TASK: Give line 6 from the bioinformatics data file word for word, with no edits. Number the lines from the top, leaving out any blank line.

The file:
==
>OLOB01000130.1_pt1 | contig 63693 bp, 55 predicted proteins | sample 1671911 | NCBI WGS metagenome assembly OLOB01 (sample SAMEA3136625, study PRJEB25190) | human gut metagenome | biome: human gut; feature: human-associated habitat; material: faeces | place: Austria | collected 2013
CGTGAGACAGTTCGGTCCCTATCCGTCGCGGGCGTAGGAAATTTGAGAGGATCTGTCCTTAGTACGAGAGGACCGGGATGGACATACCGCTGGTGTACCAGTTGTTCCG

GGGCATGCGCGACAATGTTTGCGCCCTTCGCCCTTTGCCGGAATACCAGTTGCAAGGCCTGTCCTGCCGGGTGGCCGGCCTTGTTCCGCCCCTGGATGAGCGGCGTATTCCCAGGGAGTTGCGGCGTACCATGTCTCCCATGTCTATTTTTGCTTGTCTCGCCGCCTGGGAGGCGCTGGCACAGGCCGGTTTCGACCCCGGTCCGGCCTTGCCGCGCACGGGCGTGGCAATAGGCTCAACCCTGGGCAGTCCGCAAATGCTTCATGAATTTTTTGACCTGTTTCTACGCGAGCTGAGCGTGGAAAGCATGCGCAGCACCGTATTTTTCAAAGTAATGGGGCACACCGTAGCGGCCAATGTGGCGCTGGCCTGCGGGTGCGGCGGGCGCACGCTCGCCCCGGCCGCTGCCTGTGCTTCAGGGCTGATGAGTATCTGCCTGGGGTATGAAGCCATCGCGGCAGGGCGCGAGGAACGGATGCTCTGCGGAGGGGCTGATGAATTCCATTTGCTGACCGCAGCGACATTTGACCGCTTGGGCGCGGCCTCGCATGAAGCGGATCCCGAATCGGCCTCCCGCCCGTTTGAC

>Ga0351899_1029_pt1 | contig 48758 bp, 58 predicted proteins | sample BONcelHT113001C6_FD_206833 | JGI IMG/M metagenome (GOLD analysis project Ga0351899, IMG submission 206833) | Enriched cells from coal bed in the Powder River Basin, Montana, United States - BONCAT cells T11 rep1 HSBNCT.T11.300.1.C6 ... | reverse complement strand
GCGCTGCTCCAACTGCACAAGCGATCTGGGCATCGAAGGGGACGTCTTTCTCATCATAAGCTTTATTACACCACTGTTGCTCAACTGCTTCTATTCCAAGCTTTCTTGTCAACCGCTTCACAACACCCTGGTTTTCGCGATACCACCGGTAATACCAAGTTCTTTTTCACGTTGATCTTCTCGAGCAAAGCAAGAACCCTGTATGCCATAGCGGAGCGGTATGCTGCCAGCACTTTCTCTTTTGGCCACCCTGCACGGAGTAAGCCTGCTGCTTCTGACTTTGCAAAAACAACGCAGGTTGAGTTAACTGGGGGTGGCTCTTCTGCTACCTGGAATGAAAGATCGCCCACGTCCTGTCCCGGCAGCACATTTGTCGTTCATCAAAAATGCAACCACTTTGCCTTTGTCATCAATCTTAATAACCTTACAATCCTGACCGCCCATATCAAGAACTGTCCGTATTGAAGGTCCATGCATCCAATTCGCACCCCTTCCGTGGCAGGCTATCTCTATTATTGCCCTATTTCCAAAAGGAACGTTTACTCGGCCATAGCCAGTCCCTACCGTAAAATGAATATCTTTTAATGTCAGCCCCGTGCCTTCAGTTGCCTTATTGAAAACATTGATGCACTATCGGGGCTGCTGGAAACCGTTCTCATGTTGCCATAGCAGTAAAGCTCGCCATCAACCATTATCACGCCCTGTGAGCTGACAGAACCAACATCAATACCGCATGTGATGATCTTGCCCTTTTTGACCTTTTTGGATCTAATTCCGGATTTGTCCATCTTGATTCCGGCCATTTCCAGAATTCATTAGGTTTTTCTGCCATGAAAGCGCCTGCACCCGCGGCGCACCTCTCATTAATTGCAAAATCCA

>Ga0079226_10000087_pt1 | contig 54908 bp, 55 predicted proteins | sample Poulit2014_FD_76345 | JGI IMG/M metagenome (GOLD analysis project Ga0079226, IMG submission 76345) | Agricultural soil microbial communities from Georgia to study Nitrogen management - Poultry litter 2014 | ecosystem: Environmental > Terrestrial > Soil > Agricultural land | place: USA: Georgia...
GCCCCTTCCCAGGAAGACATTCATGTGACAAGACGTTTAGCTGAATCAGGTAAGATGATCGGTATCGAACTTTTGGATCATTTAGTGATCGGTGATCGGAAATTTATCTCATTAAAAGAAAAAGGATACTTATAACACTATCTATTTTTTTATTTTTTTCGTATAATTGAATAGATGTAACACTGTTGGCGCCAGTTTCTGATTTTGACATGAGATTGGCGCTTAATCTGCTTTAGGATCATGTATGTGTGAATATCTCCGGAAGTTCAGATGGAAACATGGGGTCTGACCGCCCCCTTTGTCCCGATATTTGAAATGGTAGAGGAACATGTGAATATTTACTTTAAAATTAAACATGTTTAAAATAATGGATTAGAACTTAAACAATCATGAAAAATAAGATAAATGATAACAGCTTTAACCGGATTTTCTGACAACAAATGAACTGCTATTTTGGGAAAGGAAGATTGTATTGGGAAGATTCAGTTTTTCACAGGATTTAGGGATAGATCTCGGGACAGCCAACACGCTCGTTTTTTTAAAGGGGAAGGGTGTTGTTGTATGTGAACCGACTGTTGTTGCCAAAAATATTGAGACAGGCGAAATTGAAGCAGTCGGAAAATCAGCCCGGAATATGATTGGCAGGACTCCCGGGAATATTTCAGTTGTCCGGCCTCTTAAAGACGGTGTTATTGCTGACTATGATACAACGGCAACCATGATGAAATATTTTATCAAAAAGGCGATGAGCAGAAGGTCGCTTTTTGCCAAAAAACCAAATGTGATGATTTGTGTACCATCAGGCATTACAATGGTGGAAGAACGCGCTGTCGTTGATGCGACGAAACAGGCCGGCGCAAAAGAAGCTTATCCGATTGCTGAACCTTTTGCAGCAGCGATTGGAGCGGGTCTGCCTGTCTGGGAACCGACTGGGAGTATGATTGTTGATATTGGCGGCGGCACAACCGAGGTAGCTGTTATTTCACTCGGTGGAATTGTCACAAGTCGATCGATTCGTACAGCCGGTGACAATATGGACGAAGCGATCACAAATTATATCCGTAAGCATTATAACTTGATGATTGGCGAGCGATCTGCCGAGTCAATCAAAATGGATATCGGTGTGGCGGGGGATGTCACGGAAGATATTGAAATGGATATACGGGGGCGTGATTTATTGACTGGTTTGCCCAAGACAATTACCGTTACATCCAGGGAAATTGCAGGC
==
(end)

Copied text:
>Ga0079226_10000087_pt1 | contig 54908 bp, 55 predicted proteins | sample Poulit2014_FD_76345 | JGI IMG/M metagenome (GOLD analysis project Ga0079226, IMG submission 76345) | Agricultural soil microbial communities from Georgia to study Nitrogen management - Poultry litter 2014 | ecosystem: Environmental > Terrestrial > Soil > Agricultural land | place: USA: Georgia...